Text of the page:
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used to fire the employee whose drinking got out of hand.
Now many have found ways to save the worker his livelihood
and themselves money.
Rehabilitating the Alcoholic Worker
from The Wall Street Journal)
Texas oil refinery worker came to work with a hangover one
morning and turned the wrong valve. The oil he wasted cost
the company about $50,000.
highly competent supervisor of a large utility company's
motor fleet began disappearing on drinking binges. Cost
to the company of resulting foul-ups: an estimated $4000
A large Midwestern manufacturer was pleased at the pickup
in business after hiring a new chief executive. Before long,
however, business slacked off. Investigation showed that
the new executive had taken to heavy drinking, impairing
his judgment and damaging the company's standing with customers.
men were alcoholics, whose excessive use of alcohol to meet
the ordinary demands of living caused them serious problems
on the job as well as home. Their cases illustrate why there
is growing concern over alcoholism in industry.
management likes it or not - and there is much to tempt
us to shun the subject - we must combat the increasing menace
of alcoholism," says James F. Oates, Jr., chairman
and president of Equitable Life Assurance Society. A big
reason: alcoholism's direct cost to industry is estimated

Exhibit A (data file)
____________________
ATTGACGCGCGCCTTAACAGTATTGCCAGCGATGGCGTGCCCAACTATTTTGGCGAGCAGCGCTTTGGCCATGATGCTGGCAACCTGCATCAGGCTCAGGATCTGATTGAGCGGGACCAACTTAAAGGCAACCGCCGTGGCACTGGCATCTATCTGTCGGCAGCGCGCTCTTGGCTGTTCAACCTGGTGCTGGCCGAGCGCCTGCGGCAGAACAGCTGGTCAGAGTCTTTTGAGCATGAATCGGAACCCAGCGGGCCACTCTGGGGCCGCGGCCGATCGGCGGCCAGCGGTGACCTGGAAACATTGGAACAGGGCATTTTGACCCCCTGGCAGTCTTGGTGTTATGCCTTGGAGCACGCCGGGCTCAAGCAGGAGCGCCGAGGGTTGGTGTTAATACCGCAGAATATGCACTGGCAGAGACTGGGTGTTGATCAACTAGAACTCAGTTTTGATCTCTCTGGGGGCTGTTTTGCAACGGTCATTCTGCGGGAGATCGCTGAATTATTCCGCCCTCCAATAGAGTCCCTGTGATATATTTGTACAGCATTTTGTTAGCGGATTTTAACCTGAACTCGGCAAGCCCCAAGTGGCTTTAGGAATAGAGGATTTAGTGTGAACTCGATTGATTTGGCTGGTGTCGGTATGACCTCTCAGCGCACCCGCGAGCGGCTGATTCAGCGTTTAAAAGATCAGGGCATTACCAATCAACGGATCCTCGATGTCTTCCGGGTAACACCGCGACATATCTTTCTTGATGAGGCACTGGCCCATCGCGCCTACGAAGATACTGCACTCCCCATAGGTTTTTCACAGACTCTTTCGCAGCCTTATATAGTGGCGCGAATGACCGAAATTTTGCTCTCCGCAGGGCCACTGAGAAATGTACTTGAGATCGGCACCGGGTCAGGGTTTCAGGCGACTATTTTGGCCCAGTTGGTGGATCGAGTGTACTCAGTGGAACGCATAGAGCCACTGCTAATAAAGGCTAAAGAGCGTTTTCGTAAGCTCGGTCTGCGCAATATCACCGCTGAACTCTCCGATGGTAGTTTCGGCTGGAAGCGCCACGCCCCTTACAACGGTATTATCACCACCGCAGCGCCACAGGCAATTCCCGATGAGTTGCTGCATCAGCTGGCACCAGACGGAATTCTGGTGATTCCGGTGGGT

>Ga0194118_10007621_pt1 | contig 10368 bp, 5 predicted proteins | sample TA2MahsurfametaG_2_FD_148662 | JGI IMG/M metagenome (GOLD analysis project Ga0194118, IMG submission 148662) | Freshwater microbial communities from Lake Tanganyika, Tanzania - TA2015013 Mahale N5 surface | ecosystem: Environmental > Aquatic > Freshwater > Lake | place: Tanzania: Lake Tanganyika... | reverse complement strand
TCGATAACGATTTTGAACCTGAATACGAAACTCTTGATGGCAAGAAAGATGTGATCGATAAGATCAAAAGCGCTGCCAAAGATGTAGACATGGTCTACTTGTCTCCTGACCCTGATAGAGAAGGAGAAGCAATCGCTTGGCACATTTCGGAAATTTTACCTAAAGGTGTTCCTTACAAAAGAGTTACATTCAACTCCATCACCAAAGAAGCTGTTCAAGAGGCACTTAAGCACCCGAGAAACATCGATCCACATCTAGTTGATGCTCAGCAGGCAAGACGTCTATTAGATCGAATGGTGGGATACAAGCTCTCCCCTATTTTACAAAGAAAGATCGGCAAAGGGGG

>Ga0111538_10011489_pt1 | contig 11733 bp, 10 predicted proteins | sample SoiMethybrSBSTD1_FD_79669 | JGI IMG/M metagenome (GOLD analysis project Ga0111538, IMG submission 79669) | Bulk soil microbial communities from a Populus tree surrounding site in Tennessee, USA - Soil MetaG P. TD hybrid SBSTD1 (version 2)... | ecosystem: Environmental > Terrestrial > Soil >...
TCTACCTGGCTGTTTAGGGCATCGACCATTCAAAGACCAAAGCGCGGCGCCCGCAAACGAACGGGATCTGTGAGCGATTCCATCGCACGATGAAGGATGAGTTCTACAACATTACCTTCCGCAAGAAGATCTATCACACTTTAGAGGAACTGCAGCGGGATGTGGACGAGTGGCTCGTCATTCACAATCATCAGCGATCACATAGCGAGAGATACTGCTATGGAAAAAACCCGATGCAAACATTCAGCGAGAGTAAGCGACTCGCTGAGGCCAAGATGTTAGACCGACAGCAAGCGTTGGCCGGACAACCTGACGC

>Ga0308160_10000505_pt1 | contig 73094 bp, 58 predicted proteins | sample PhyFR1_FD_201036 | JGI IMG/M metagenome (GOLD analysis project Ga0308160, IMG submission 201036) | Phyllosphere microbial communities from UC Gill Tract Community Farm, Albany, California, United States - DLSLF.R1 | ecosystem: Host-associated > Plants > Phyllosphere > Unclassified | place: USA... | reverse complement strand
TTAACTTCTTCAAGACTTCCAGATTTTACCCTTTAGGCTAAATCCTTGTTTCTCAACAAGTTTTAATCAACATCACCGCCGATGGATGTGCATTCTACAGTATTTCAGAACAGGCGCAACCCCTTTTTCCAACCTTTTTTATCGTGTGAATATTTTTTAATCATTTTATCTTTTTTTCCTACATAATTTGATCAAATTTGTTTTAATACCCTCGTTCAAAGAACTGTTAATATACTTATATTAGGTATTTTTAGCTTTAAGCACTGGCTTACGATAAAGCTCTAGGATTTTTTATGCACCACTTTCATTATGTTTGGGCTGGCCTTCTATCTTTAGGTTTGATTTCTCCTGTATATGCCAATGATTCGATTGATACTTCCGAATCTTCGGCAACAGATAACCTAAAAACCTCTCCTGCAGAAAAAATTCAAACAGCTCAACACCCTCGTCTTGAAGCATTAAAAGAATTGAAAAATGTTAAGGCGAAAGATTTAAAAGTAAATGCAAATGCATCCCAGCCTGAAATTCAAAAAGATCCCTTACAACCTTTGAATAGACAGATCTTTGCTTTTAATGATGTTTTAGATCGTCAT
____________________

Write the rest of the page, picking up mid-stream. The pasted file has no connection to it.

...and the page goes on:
to be in excess of one billion dollars annually.
Nearly all companies used to treat excessive drinking among
workers as a moral problem that was better left alone. If
an employe's drinking got out of hand he usually was fired,
not helped. But as companies have become aware of the high
cost of alcoholism in their plants and offices, many have
started tackling the rehabilitation problem head-on.
have set up their own programs for directing and rehabilitating
alcoholic employes. They include Eastman Kodak, Western
Electric, Allis-Chalmers, du Pont, Chicago's Commonwealth
Edison and New York's Consolidated Edison. Other concerns
are working closely with such community groups as Chicago's
Portal House and the Houston Committee on Alcoholism.
Industry's problem centers on an estimated two million alcoholic
workers out of a total U.S. alcoholic population of five
million - up one million in the past five years, according
to the National Council on Alcoholism, the central clearing-house
for information on this subject. Absenteeism of these workers